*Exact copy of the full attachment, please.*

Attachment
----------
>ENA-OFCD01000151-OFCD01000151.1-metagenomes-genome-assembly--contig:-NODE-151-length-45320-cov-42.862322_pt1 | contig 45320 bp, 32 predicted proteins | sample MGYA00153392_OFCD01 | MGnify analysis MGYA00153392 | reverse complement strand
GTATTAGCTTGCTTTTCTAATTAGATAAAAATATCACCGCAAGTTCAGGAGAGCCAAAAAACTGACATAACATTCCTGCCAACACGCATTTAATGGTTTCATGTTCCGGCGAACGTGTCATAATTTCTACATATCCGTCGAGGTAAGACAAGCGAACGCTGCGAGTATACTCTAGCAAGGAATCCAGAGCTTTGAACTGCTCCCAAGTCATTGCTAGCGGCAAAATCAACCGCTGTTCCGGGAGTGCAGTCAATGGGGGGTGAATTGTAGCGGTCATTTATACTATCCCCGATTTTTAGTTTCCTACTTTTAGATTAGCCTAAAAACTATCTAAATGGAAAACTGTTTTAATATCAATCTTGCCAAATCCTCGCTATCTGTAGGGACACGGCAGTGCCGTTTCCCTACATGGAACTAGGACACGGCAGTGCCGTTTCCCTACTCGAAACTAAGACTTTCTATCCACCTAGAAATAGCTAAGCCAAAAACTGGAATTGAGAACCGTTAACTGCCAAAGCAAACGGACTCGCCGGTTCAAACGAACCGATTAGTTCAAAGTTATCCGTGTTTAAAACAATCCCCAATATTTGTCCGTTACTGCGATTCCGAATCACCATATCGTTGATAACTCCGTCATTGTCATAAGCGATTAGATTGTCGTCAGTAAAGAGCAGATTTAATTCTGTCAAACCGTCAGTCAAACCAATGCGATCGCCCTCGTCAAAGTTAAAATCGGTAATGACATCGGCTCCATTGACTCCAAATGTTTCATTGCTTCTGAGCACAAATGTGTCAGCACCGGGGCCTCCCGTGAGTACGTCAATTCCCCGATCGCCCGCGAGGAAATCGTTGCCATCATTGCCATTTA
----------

>ENA-OFCD01000151-OFCD01000151.1-metagenomes-genome-assembly--contig:-NODE-151-length-45320-cov-42.862322_pt1 | contig 45320 bp, 32 predicted proteins | sample MGYA00153392_OFCD01 | MGnify analysis MGYA00153392 | reverse complement strand
GTATTAGCTTGCTTTTCTAATTAGATAAAAATATCACCGCAAGTTCAGGAGAGCCAAAAAACTGACATAACATTCCTGCCAACACGCATTTAATGGTTTCATGTTCCGGCGAACGTGTCATAATTTCTACATATCCGTCGAGGTAAGACAAGCGAACGCTGCGAGTATACTCTAGCAAGGAATCCAGAGCTTTGAACTGCTCCCAAGTCATTGCTAGCGGCAAAATCAACCGCTGTTCCGGGAGTGCAGTCAATGGGGGGTGAATTGTAGCGGTCATTTATACTATCCCCGATTTTTAGTTTCCTACTTTTAGATTAGCCTAAAAACTATCTAAATGGAAAACTGTTTTAATATCAATCTTGCCAAATCCTCGCTATCTGTAGGGACACGGCAGTGCCGTTTCCCTACATGGAACTAGGACACGGCAGTGCCGTTTCCCTACTCGAAACTAAGACTTTCTATCCACCTAGAAATAGCTAAGCCAAAAACTGGAATTGAGAACCGTTAACTGCCAAAGCAAACGGACTCGCCGGTTCAAACGAACCGATTAGTTCAAAGTTATCCGTGTTTAAAACAATCCCCAATATTTGTCCGTTACTGCGATTCCGAATCACCATATCGTTGATAACTCCGTCATTGTCATAAGCGATTAGATTGTCGTCAGTAAAGAGCAGATTTAATTCTGTCAAACCGTCAGTCAAACCAATGCGATCGCCCTCGTCAAAGTTAAAATCGGTAATGACATCGGCTCCATTGACTCCAAATGTTTCATTGCTTCTGAGCACAAATGTGTCAGCACCGGGGCCTCCCGTGAGTACGTCAATTCCCCGATCGCCCGCGAGGAAATCGTTGCCATCATTGCCATTTA